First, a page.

PEGGS GREEN COLLIERY 1830 – 1859

In anticipation of the introduction of the Coleorton Railway, Edward Price, who was the senior partner in the “Heather Colliery Company”, developed plans for a new colliery at Peggs Green by leasing the underlying coal from the Boultbee family in 1830.

 

Some years earlier, Price had assisted the Boultbee family in the running of their colliery at Thringstone (formerly Raper & Fenton Colliery), and was allotted a small area of land at Peggs Green in 1805 under the Whitwick and Thringstone closure award. In 1830, he formed a partnership with his son, plus Joseph Bostock (a lime manufacturer of Breedon), and William Cowlishaw. They sank a shaft to the main coal at 385 feet, and although it passed through several workable seams with a total thickness of over 30 ft, it is likely that most of them had been worked previously, By 1832, the company was working the bottom 5ft 9 in of the Main Seam, which was sold at the pit-head at 8s 4d per ton. Edward Price is listed in the 1841 Peggs Green census as a Coal Master’, aged 70.

The ‘Butty System’ would have been in operation at Pegg’s Green Colliery. A Butty was a contracter who agreed with the owner of a mine to raise coal at a given price per ton, delivered into carts and wagons at the bank (surface). The Butty was thus a middleman intervening between the working miners and the owner. He would have come up from the ranks of workmen and saved some money, as his business required capital to provide tools, timber, horses etc  A Butty was not recognised by law and carried no weight with a government inspector. He took no responsibility either for firing shots, or in the supervision of safety. His duties were to get the greatest amount of work out of the smallest number of men, and to keep down the cost of coal and repairs. He paid the colliers etc, who were usually engaged by the week or day. Many Butties were notorious for paying wages in goods and not in cash, a practice know as ‘Truck’ or ‘Tommy’.

 

In 1834, the colliery had been in dispute with the Leicester to Swannington Railway Company over its temporary withdrawal of a drawback of one-fourteenth on the tonnage rate for coal. By this time, Peggs Green Colliery was raising around 30,000 tons of coal per annum, and because it was considered to be the best coal mined in the county, it could be sold in Leicester at the high price of 13s per ton.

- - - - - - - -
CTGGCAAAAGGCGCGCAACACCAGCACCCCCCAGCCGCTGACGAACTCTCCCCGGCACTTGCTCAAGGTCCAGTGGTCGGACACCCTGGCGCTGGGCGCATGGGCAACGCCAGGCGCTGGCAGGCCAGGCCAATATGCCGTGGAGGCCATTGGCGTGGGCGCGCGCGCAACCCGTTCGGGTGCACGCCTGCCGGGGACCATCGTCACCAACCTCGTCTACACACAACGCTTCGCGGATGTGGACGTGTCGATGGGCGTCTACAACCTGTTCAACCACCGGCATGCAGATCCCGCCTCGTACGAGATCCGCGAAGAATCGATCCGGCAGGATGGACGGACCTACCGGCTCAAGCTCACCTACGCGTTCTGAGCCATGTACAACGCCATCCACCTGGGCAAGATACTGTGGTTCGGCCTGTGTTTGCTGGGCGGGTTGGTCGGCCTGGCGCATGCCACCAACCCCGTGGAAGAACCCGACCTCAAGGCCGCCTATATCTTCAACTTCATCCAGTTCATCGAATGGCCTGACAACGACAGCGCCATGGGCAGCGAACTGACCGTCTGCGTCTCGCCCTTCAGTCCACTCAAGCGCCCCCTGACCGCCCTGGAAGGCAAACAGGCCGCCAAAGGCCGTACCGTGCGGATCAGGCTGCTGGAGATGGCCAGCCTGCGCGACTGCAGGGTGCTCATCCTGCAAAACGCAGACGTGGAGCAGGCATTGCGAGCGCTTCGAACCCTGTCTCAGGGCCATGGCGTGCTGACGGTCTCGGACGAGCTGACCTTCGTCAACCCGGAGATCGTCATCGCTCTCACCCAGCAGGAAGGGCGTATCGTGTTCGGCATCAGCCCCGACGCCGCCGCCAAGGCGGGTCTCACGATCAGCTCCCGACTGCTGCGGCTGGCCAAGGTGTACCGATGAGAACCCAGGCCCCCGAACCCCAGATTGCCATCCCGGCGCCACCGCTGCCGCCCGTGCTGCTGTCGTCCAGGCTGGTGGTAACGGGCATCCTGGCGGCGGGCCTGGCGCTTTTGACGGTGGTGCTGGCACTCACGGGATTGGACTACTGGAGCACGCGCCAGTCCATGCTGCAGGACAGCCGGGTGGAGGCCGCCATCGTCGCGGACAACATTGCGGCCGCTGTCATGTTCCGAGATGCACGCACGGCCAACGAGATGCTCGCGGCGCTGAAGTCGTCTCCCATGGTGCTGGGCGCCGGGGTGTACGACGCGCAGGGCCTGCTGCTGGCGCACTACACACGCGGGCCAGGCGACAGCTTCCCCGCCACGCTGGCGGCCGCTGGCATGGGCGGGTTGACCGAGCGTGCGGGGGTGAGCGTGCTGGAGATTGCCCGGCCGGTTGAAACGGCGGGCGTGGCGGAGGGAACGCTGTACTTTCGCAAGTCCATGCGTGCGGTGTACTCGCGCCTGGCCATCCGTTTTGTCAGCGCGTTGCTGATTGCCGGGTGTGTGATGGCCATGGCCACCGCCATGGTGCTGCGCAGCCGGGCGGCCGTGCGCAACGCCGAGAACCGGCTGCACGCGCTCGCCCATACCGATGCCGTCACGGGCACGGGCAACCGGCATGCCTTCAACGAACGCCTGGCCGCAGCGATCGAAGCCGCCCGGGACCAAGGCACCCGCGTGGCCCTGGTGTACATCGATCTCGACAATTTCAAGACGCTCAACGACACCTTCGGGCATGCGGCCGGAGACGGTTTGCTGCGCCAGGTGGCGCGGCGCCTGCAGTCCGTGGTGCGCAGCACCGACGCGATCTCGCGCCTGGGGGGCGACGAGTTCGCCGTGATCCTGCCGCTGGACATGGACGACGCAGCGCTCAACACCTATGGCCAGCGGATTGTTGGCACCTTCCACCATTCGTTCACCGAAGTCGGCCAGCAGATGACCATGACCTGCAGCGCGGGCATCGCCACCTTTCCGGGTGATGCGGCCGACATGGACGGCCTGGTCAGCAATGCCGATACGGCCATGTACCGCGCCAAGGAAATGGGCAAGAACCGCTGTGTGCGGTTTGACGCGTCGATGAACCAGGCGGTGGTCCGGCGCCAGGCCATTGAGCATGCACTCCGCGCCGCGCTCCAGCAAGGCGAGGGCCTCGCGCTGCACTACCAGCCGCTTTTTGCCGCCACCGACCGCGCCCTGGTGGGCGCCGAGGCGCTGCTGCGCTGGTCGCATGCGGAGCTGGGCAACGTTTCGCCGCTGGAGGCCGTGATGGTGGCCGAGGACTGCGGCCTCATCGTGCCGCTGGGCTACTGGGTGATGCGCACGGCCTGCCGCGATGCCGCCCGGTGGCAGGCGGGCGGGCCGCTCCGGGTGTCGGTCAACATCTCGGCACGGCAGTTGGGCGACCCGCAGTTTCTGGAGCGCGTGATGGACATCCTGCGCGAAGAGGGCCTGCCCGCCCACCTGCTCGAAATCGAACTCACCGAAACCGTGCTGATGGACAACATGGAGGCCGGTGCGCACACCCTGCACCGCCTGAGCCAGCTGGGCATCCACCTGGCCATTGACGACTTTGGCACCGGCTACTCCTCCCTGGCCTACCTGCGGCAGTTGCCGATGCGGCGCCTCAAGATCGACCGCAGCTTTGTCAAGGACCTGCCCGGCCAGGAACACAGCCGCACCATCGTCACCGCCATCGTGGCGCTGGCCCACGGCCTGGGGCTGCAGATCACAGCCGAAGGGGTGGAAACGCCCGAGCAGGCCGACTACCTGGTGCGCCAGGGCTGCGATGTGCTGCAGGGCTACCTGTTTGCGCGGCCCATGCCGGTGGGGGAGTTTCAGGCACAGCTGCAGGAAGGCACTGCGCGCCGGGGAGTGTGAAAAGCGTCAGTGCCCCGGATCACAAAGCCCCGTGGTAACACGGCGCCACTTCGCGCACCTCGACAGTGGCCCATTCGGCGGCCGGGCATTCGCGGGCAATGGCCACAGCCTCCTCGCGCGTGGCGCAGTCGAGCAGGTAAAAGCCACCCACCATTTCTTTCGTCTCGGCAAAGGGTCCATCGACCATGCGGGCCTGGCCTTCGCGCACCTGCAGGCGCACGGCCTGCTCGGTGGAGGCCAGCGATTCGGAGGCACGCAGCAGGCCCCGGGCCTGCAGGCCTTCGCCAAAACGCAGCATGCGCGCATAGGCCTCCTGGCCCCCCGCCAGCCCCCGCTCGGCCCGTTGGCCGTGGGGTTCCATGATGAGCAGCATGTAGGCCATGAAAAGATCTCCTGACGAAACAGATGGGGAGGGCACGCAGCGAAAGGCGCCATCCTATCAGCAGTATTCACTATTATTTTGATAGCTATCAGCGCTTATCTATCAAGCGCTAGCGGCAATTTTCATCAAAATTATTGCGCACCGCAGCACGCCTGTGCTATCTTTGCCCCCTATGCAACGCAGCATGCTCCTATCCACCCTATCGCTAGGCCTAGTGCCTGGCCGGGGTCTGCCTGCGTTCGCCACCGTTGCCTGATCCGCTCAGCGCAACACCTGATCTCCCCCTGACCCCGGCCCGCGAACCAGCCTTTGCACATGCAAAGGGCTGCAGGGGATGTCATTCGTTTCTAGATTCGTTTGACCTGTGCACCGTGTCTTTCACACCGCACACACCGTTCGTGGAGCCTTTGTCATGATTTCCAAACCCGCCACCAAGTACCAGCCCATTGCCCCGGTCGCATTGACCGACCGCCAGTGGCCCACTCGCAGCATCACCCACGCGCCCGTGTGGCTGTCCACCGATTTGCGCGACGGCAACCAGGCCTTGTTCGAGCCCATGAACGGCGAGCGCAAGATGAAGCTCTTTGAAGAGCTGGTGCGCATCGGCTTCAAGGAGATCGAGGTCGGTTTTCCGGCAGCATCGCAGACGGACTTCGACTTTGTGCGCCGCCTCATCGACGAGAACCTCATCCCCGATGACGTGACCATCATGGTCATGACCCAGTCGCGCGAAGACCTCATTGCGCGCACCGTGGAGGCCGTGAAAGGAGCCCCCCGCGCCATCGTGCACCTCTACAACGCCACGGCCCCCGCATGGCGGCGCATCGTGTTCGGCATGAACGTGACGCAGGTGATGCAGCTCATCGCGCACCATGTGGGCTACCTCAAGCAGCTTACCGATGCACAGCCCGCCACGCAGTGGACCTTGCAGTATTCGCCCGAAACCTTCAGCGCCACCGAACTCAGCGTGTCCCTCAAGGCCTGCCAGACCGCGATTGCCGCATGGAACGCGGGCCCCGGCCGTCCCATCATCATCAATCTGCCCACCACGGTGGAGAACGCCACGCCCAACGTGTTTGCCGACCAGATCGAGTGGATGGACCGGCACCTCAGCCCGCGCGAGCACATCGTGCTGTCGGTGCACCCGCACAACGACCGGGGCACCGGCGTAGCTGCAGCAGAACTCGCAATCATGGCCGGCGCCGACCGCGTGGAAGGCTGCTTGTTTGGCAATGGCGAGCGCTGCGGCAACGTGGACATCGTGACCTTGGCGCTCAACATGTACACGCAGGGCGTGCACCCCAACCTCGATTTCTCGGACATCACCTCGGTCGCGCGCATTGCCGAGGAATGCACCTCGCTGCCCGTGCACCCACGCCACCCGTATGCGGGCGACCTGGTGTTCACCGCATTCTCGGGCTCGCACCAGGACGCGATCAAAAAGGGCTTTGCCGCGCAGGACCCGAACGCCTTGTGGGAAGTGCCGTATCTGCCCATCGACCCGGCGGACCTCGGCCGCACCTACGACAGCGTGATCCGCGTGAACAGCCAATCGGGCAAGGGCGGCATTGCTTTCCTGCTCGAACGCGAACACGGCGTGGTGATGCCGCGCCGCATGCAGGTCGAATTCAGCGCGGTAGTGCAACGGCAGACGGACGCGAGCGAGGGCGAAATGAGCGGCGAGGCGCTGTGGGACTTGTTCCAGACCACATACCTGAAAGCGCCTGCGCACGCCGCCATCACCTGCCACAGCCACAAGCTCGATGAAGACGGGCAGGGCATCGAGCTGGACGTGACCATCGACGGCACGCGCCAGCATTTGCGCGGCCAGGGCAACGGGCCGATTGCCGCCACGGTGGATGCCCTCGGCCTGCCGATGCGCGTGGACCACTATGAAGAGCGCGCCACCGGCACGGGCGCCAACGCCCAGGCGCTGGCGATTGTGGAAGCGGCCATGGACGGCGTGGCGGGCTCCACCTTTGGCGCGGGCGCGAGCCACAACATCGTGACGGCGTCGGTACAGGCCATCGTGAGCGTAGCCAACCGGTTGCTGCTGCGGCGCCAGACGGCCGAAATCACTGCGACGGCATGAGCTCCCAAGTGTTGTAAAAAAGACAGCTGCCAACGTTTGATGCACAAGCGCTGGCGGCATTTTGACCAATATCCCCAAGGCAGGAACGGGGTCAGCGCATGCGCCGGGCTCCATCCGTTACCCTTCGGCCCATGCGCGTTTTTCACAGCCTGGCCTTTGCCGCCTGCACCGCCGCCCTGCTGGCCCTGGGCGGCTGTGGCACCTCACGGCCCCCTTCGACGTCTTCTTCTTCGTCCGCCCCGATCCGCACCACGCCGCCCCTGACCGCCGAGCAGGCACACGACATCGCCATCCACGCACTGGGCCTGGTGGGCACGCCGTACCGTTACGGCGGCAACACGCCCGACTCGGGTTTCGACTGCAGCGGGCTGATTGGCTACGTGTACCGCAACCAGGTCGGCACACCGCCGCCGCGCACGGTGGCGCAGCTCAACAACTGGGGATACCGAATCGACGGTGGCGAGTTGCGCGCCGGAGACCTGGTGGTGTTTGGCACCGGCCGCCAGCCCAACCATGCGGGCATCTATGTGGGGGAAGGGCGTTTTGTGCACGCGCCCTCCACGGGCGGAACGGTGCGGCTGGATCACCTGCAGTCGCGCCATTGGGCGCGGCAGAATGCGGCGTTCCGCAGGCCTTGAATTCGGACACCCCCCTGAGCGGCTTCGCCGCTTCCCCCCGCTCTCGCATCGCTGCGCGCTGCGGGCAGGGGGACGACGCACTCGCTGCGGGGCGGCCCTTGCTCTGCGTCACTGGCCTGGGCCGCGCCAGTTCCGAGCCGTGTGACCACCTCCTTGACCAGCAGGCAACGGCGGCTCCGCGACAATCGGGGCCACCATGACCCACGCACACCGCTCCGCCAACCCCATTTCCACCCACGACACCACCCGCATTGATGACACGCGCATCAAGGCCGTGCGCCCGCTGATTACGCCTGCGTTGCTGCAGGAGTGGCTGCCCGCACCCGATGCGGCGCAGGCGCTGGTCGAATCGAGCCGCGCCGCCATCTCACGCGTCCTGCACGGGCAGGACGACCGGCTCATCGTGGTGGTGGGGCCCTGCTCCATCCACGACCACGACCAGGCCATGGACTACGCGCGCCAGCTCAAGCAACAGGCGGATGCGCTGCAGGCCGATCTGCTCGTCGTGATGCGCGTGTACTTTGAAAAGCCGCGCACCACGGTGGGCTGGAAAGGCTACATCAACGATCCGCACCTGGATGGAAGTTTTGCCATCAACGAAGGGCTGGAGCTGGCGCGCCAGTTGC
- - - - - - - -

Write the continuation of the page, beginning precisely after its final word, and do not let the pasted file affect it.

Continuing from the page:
During the time Price and Co were operating Peggs Green Colliery (c.1854), they were anxious to avoid payment of extra Hinckley-Melbourne Turnpike tolls and agreed to maintain a stretch of road between the colliery and Swannington Common for seven years in return for the removal of the Turnpike toll gate bar. However, the Trustees were careful to ensure that any coal sent northwards passed through the Toll Gate at Newbold.

The owners in 1856 were Kidger and Co. Joseph Kidger was also involved with Hall and Boardman’s Colliery in Swadlincote. He was also a coal merchant with his own private owner wagons.

By 1857, control of the colliery had passed to Benjamin Walker and William Worswick. It had a short branch rail connection to the Coleorton Railway. For a time, Peggs Green Colliery remained outside the Worswick-Walker Empire, but it must have felt constantly threatened by the developments to the south. Expansion northwards was difficult owing to its proximity to the Thringstone Fault, but this was accomplished in a limited way in 1852 when Price and Company leased 23 ½ acres of main coal at £75 per acre under part of Griffydam from the Curzon family. Working of coal was made particularly difficult at Peggs Green by the easterly dip of the strata which caused the accumulation of large quantities of water draining from the old workings between there and Lount. Testing by means of a long boring rod was essential when driving headings towards the west. It was probably such difficulties that persuaded one of the main partners to withdraw from the company in 1857, thereby allowing Messrs Walker and Worswick to secure control, but by the end of 1859 the colliery had closed. A shaft was maintained for pumping until c.1950.

The following notice appeared in The London Gazette Jan 10th 1860

 

Notice is hereby given, that the partnership heretofore subsisting  between us the undersigned, Thomas Bostock, John Price, William Kidger, John Knight, Benjamin Walker, and William Worswick, under the style or firm of Bostock, Price and Co., and sometimes called the Peggs Green Colliery Company, or under any other style or firm whatever, has been this day dissolved by mutual consent - dated the third day of December 1859.

Peggs Green colliery 1903 O/S map with the adjacent New Engine Inn. The New Inn pub is shown bottom left

© 2018 Griffydam Village History Group

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